generally included as materials that can corrode [1].
Reference [2] defined corrosion as the environmen-
tally induced degradation of a material that involves a
chemical reaction. Degradation implies deterioration of
physical properties of the material. This can be a weak-
ening of the material due to a loss of cross-sectional area;
it can be the shattering of a metal due to hydrogen em-
brittlement; or it can be the cracking of a polymer due to
sunlight exposure.
The deleterious effects of corrosion are well-known
and include among others: poor outward appearance of
material surfaces, high maintenance and operating costs,
frequent plant shutdowns, contamination of end products,
loss of valuable products, hazardous effects on safety and
reliability and burdensome product liabilities. As a result
of these, huge financial losses have always been recorded
annually as resulting from corrosion damage. As an in-
stance, in 1998 alone, the United States reported an esti-
mate of the cost of corrosion to be around $276 billion: a
figure that is however realistically put at $30 billion [1].
In fact, [3] has gone further to project that this figure
would reach $993 billion by March 2013, with a still
further increase to $1 trillion by June of the same year.
It is against this backdrop of financial losses that cor-
rosion engineers over the years have had to rely on the
concept of materials selection and economics to mitigate
corrosion. However, even with the proper selection of
base metals and well-designed systems or structures,
there is no absolute way to eliminate all corrosion.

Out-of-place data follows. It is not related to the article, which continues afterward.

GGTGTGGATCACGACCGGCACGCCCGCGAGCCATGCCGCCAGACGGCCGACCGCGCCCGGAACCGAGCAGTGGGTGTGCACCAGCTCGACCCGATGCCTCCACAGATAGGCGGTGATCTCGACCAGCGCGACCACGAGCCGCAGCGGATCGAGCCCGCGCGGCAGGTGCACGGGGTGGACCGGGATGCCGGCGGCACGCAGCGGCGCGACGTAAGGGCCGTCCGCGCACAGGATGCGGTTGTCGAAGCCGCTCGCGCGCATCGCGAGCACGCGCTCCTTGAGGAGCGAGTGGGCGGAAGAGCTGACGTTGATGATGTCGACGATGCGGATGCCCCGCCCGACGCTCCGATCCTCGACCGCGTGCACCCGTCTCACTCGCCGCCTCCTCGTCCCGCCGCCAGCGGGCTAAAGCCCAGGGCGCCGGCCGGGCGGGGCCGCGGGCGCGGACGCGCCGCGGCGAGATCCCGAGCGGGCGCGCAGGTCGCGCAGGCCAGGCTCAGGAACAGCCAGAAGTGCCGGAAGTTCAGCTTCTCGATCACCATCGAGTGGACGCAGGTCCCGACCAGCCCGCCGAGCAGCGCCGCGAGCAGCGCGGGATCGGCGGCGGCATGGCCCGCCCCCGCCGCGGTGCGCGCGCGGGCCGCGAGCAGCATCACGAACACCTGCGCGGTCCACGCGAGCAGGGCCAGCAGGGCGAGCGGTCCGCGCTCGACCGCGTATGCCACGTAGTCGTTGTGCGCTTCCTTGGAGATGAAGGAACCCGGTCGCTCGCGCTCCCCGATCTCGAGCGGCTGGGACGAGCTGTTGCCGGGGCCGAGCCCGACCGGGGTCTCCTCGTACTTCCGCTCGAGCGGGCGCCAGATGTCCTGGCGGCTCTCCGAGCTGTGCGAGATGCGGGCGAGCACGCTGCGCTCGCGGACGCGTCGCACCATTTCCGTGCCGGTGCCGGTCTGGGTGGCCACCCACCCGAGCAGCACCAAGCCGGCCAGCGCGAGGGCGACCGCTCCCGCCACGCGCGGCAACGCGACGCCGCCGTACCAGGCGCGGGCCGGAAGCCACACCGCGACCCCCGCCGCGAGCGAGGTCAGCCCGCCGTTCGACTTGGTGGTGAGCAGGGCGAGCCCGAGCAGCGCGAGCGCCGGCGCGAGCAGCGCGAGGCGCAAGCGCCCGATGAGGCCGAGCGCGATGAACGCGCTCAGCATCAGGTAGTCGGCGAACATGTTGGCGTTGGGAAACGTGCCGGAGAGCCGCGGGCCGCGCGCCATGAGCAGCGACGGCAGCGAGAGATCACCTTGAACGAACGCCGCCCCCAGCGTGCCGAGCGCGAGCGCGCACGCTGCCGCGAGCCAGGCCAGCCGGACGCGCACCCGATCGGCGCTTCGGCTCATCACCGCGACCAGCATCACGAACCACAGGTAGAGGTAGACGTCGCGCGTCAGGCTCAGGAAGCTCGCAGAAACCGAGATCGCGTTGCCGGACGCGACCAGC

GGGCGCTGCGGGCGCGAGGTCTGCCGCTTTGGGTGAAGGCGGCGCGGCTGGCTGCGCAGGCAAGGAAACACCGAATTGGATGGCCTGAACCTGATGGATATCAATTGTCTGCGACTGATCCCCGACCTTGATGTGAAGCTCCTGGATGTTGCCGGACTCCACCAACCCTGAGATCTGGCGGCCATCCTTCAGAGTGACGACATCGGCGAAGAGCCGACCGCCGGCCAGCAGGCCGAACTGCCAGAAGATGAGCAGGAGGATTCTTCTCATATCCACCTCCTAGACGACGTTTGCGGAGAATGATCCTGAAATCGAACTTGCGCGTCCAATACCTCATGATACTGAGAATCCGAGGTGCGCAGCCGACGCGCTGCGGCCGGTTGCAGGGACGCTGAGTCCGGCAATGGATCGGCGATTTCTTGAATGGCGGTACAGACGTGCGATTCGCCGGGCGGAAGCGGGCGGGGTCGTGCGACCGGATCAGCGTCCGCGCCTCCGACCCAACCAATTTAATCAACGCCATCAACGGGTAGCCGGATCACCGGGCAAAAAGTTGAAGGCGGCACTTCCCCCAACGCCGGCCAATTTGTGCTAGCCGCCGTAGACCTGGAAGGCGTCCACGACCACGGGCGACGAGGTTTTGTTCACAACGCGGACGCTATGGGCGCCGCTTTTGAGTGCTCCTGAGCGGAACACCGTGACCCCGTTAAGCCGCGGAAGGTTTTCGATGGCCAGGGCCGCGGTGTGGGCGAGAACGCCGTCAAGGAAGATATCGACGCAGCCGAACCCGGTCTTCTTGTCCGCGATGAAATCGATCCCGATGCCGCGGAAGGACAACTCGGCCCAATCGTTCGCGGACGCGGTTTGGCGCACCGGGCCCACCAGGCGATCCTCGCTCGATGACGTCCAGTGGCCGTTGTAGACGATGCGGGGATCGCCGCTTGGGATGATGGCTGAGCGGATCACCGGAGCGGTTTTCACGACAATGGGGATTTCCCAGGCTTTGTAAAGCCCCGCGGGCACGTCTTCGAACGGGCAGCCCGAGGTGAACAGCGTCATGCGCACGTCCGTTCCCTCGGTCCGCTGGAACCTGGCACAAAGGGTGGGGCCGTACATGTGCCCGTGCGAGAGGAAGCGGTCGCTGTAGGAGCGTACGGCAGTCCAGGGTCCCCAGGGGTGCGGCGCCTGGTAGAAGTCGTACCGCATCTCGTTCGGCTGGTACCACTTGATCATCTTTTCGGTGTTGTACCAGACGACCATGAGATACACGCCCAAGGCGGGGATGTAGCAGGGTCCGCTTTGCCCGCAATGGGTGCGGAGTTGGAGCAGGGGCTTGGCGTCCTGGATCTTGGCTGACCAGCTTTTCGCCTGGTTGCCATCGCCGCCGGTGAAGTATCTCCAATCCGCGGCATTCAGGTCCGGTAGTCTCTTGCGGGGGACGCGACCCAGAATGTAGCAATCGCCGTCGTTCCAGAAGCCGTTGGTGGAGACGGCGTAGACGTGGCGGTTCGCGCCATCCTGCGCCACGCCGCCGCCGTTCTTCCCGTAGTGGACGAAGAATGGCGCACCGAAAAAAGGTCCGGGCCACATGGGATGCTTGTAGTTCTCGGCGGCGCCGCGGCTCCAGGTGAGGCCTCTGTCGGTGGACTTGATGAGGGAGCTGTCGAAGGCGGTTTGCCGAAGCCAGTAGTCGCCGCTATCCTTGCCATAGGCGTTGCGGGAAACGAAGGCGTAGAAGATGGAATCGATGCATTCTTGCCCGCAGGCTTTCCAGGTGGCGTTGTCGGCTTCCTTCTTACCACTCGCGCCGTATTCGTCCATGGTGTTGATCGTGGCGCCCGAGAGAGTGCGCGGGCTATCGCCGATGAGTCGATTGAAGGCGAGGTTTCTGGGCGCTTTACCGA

Therefore, corrosion protection methods are used to ad-
ditionally mitigate and control the effects of corrosion.
Corrosion protection can be in a number of different
forms or strategies with perhaps multiple methods ap-
plied in severe environments [4]. The various forms of
corrosion protection include among others the use of in-
hibitors, surface treatments, coatings and sealants, ca-
thodic protection and anodic protection.
In recent times, however, the hazardous consequences
of the somewhat traditional or conventional methods of
corrosion control, has made it imperative to source for
cost-effective and environmentally-friendly corrosion
control measures to eliminate or at least reduce these
effects. In this respect, the use of natural plants as corro-
sion inhibitors has expectedly become the current fron-
tiers of most research activities in corrosion engineering.
Inhibitors are chemicals that react with the surface of a
material decreasing the material’s corrosion rate, or that
interact with the operating environment to reduce its
corrosivity [4]. They can be added into the corrosion
medium as solutions or dispersions to form a protective
film, or as additives in coating products, or further still
into waters used for washing vehicle, system or compo-
nent. When added, they interact with the metal, thus